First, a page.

Media Release: Chees apply to court to stop summary judgment by Lees
22 Jun 06

Mr Lee Kuan Yew and Mr Lee Hsien Loong have confirmed that they will apply for summary judgment in their lawsuit against Ms Chee Siok Chin and I. Such an act is appalling in two respects:

First, as leaders of Singapore the Lees are showing that they are unwilling to put their claims to public scrutiny. They have made very serious allegations against the defendants and told the world the they stand ready to be cross-examined in the witness box in order that their claims can be tested.

But when we call their bluff and challenge their lawsuit, they now try to hide behind a summary judgment. Such cravenness and flip-flopping cannot be the hallmark of Singapore's future leadership.

There are questions that need to be asked and issues to be examined. The only way that the matter can be resolved in the public's mind is for both sides to submit themselves to cross-examination and to present witnesses. Ms Chee Siok Chin and I state again that we are willing to undergo this process. The Lees must not make themselves appear even more foolish than they already have. They need to face us in court like individuals that they claim they are.

Second, summary judgment will make a mockery out of the legal process. Simply put, the Lees have said that they were defamed in The New Democrat article while we have stated that they were not. Should not there be a trial where evidence from both sides can be presented and the truth ascertained in a public and transparent manner?

A summary judgment will render this impossible because the case will be decided in chambers behind closed-doors where Ms Chee and I will not be able to cross-examine the Lees and adduce evidence from crucial witnesses. It is like accusing someone of committing murder but not allowing him to call witnesses and produce evidence in his defence. Is this what we want to see in our legal system? What kind of legal precedence are we setting?

All we are seeking is a fair and open trial. Surely this is not too much to ask. To this end, we are applying for the courts to prevent the Lees from going for summary judgment (see below).

Chee Soon Juan
Secretary-General
Singapore Democratic Party

Inq said...

It was a simple problem to solve. The Corporation had a choice. Either enable singaporeans to become intelligent and increase their chances of being ousted from office, or make them docile and ensure their political longevity. Taking the first route, they can make money off these people prior to the latter phase of globalisation - when local creativity would be required - and then move on to utilise the billions made off the backs of the people in the manufacturing phase to invest in the creativity of the population of OTHER countries when the locals are not, inevitably, able to compete intellectually and creatively at the said latter phase when these skills would be required. That is why 'foreign talent' is required.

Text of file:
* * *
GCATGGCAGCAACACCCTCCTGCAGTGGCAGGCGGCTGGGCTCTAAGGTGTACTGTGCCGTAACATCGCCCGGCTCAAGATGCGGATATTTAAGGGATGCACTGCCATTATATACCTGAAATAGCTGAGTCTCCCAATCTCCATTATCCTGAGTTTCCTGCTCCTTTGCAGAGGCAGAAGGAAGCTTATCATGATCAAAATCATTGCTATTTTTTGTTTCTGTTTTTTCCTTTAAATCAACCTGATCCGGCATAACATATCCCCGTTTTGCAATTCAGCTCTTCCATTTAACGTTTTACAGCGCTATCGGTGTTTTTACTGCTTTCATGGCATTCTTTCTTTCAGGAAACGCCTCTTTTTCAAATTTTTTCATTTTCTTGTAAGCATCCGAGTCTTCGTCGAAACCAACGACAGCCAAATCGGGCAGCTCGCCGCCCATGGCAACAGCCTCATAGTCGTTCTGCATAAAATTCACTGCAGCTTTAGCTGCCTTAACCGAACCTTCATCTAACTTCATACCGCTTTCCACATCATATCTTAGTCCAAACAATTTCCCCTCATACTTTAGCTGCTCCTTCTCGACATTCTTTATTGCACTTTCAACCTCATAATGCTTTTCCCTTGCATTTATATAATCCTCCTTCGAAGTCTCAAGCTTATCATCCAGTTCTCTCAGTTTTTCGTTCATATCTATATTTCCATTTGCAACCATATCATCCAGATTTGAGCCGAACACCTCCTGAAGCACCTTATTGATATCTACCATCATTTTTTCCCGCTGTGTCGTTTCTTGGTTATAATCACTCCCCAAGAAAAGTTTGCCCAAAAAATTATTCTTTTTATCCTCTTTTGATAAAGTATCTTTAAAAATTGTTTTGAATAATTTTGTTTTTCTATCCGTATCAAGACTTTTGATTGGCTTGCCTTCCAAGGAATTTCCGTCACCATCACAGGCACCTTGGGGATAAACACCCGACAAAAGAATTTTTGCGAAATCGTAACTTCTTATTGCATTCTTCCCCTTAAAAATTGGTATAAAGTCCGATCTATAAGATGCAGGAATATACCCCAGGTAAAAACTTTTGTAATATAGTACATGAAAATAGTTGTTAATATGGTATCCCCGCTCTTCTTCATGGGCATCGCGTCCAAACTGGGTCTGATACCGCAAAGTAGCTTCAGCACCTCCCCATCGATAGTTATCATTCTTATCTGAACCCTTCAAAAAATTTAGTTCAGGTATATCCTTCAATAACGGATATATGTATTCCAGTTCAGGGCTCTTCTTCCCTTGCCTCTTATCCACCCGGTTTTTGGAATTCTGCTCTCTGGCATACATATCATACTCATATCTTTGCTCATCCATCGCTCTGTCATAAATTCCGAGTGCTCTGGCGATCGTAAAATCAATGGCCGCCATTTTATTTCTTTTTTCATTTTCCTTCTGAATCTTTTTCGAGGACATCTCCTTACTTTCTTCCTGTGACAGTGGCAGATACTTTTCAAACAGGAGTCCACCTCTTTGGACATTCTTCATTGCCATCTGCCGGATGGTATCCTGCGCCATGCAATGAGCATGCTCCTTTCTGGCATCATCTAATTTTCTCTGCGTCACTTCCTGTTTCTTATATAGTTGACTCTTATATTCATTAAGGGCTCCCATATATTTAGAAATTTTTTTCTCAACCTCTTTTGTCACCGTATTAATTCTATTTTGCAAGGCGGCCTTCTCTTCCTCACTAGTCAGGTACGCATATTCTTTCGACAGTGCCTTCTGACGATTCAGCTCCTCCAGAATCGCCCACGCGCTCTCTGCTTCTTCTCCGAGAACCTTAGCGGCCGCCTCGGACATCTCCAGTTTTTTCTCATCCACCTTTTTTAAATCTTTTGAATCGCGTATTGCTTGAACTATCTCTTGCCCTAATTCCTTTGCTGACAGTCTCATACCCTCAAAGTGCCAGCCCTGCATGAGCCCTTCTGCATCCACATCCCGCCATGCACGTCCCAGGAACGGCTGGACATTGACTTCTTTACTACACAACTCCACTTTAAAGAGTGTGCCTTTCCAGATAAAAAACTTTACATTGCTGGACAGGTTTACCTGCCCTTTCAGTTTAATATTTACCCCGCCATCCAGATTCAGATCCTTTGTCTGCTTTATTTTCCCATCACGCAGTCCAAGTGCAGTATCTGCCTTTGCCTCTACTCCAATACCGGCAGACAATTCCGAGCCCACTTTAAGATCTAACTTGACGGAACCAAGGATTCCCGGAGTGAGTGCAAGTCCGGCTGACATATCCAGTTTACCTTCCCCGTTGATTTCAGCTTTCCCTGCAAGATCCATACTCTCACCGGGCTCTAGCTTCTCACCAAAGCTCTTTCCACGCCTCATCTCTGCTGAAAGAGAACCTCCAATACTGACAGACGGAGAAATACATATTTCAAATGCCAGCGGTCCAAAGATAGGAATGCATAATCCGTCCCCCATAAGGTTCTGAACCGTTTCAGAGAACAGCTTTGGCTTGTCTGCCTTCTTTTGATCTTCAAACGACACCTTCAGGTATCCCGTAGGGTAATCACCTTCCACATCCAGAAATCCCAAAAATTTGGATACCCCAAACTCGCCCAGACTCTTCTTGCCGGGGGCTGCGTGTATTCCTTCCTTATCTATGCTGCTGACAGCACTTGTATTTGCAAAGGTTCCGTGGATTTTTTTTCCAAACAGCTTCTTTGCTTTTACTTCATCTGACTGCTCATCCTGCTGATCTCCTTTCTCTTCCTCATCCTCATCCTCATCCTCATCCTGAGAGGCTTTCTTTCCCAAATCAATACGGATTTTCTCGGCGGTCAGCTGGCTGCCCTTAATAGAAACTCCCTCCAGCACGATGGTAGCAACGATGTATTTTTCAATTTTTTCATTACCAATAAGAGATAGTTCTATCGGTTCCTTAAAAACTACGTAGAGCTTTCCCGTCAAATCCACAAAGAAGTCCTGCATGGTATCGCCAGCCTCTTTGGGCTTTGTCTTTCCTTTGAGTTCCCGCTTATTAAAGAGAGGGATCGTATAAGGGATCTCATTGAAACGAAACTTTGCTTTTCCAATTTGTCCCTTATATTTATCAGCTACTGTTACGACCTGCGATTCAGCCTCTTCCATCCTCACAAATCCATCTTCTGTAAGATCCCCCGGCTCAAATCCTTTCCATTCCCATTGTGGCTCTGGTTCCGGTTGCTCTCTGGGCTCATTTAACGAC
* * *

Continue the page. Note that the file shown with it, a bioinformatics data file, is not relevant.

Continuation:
Anyone stop to question why India with a huge decrepit population is able to become number 2 in IT in the world whilst simultaneously serving as an indispensible part of the American industry.

The multi-ethnic character of singapore which held immense potentials for the development of the local intellect and which arguably could have placed singapore at the forefront of creativity and intelligence in the entire Asian region was traded for immediate political security for the PAP elite. This was the case in the 70s when singapore was heading, intellectually speaking, down an entirely different track other than the one it is on now. I had personally known many highly intelligent, witty, and creative 'Chinese' then who were a result of much interaction with English-speaking Catholic Indians and Eurasians. These people saw themselves as a group apart from the mainstream Indians and Chinese and were well set on heading the economy. However, the insidious effects of the SAP school policy amongst a whole slew of others were already taking place. Marginalisation of other ethnic groups, mother tongue policty, etc, etc, had finally taken its toll, and singapore takes its well-earned and rightful place in the abyss of the creative and intellectual world. They are trying to catch up now, but others are far ahead.

"He who has no knowledge of the past, has no vision of the Future.", is proverb most applicable in the local context.

Anonymous said...

I'm seriously ataken back when I saw the line:

'Hearing him, I could not help thinking that this man would be the first prime minister of a politically mature Singapore to be chosen in a fully democratic election'

He might as well state the date he takes office as 06/06/2016.